inured to free, democratic living was initially in a state of shock,
unable to realise the directions and implications of actions by the
government and its functionaries. The rulers did not assess the
people's anger. When it came to assertion, even Mrs Gandhi, the
architect of the emergency, was defeated at the polls.
Ayub also did not appreciate the volcano rumbling in East Pakistan.
Instead, he had contempt for its people and all those who wanted to
rule themselves. This is what he wrote on August 14, a few months
before Bangladesh liberated itself. "Today is the 27th anniversary of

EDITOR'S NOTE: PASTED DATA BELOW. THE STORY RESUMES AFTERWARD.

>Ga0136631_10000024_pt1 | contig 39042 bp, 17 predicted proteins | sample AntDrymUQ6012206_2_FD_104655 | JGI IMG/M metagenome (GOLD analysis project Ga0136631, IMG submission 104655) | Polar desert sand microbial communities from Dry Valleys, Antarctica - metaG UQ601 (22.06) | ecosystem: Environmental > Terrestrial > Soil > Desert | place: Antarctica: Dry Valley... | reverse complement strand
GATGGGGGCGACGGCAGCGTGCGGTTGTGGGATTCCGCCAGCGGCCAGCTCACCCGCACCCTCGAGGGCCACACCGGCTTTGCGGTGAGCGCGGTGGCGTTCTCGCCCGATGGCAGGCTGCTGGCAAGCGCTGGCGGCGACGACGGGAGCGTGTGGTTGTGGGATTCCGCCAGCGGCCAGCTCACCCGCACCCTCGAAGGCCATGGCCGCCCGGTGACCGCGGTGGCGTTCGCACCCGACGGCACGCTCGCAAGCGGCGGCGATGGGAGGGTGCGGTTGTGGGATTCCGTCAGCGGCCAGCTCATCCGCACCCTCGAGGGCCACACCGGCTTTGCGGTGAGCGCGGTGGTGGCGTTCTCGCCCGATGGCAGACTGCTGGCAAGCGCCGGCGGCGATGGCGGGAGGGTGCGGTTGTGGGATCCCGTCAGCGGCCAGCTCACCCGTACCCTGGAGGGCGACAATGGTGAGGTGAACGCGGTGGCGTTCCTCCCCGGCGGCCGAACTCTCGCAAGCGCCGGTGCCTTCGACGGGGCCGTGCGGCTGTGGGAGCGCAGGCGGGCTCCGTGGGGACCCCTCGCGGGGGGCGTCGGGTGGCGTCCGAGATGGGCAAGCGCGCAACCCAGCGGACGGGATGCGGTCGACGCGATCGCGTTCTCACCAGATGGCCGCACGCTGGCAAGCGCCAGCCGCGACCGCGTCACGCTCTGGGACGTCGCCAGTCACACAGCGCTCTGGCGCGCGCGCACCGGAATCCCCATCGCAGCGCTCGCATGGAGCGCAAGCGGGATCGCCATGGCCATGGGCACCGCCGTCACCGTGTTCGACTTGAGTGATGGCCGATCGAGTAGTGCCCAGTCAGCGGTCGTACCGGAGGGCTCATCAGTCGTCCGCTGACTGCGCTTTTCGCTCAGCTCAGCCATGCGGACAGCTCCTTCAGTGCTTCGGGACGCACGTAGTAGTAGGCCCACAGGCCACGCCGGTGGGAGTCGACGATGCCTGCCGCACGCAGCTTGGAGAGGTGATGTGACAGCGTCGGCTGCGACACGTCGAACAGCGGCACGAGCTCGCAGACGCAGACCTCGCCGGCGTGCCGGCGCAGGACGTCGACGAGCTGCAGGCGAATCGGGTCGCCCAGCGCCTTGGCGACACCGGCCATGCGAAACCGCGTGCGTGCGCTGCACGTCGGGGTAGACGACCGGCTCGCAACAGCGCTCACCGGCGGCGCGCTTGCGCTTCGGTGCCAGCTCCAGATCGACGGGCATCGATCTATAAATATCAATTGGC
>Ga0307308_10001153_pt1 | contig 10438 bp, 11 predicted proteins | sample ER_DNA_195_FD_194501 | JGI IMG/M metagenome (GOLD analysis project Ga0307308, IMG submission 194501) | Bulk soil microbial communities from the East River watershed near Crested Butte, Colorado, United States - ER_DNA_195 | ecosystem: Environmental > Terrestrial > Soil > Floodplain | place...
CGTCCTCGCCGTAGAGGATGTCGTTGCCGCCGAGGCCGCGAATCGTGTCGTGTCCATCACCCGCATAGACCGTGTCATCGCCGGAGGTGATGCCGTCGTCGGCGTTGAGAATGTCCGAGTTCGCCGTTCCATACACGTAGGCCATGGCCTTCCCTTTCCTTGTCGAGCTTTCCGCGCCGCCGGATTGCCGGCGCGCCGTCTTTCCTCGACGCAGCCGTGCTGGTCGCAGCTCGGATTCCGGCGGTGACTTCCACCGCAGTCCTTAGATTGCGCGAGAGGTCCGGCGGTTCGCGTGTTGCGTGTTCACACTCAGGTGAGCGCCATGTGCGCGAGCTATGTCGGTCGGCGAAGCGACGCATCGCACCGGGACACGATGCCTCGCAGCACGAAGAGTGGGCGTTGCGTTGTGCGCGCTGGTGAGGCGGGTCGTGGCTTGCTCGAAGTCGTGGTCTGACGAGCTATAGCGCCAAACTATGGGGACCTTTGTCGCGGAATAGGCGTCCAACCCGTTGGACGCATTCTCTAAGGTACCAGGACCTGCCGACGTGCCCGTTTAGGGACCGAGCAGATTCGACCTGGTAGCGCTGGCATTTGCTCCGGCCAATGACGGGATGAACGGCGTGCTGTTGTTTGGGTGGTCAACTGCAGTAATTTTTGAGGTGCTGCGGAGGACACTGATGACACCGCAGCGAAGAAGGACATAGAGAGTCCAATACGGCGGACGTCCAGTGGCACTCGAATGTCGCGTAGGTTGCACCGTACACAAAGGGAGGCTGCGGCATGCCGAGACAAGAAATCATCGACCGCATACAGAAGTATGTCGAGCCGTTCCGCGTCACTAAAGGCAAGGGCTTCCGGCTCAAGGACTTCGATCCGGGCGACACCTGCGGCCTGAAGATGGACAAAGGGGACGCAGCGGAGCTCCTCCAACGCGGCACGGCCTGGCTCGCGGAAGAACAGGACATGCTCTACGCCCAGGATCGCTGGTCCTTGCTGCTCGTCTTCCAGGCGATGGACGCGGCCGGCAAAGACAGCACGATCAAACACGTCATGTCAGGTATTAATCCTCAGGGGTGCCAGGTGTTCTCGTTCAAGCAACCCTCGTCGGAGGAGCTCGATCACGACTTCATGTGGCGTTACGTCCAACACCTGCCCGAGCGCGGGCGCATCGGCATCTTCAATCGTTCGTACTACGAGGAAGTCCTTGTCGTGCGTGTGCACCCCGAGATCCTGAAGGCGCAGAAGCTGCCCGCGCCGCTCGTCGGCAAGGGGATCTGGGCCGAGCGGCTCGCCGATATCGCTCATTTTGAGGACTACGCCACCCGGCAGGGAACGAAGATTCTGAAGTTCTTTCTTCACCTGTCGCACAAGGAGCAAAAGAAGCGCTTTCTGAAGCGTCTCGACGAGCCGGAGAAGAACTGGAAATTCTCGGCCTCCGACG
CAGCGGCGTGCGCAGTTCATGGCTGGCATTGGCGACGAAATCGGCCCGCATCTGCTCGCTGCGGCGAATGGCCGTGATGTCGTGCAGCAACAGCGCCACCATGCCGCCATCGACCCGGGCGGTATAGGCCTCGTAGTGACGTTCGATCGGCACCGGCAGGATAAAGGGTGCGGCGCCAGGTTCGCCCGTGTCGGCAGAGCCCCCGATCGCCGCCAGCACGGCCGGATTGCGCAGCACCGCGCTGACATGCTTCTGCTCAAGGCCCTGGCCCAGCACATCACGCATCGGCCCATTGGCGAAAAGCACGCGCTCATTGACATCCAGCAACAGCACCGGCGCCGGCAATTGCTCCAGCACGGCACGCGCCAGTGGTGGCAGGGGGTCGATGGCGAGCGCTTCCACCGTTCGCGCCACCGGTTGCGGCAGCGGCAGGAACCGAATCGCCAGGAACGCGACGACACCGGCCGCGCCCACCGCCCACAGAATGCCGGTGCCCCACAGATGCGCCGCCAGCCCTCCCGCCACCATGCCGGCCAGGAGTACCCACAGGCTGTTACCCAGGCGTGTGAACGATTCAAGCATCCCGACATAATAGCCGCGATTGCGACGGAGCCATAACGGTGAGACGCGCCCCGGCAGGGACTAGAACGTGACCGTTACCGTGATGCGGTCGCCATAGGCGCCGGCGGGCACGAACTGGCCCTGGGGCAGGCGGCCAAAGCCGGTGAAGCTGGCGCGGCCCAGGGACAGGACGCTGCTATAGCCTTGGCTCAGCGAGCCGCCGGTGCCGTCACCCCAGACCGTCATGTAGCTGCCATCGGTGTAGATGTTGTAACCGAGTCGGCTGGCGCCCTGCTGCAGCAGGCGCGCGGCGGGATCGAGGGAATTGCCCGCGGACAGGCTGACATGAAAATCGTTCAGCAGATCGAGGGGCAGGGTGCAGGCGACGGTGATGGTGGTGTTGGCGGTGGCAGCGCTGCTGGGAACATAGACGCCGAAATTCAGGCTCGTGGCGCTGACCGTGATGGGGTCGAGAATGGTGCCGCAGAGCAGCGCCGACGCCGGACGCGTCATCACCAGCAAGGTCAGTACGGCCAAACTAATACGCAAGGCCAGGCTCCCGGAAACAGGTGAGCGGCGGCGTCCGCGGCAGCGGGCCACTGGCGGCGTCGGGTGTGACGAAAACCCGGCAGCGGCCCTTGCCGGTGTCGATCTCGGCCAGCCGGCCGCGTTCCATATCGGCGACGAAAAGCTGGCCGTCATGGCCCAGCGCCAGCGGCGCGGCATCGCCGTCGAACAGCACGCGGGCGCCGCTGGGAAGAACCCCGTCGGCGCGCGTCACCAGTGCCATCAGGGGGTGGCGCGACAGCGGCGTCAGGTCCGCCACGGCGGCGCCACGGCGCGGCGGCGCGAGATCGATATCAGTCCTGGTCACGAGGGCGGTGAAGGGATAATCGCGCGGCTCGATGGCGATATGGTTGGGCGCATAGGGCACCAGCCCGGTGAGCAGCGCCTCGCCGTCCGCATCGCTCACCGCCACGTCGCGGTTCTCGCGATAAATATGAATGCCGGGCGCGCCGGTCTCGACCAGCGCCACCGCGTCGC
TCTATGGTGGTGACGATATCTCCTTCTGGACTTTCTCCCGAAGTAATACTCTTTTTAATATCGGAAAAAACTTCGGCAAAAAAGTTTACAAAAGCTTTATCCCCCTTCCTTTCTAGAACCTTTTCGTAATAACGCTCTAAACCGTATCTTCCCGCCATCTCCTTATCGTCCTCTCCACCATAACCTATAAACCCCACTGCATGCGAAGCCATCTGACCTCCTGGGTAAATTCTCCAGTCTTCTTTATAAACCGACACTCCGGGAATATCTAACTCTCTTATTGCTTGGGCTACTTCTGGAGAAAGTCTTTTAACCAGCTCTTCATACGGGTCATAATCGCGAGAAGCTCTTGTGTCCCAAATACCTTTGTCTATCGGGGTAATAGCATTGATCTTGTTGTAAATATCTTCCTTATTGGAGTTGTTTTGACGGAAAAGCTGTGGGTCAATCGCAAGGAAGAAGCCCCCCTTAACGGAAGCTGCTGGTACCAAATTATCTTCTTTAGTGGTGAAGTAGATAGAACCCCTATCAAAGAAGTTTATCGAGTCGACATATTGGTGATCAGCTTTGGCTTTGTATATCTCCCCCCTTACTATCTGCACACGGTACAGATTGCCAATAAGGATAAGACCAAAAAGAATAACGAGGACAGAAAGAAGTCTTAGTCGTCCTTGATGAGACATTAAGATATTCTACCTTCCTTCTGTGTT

Pakistan. Normally it should be a day of rejoicing but I wonder how
many people feel that way. The idea that had brought Pakistan into
being can never lose validity, but its spirit has lost attraction,
certainly for the generation below the age of 30 who form the bulk of
the population. Regionalism and provincialism has supplanted it,
specially so in East Pakistan. We have no constitution and there is no
consensus as to what it should be like. East Pakistan is on the point
of breaking off. What will happen in
West Pakistan remains to be seen."
Ayub's panacea like that of any dictator was the use of force. He
said: "The only binding force left is the army. It has the formidable
task of holding the country together and meeting the threat of Indian
aggression, which is getting ever louder and provocative."
No wonder, President Pervez Musharraf believes that he is providing
cohesion and order to Pakistan as he goes on justifying the parallel
rally against the lawyers and their supporters in Karachi the other
day. Certain things are simply not defendable.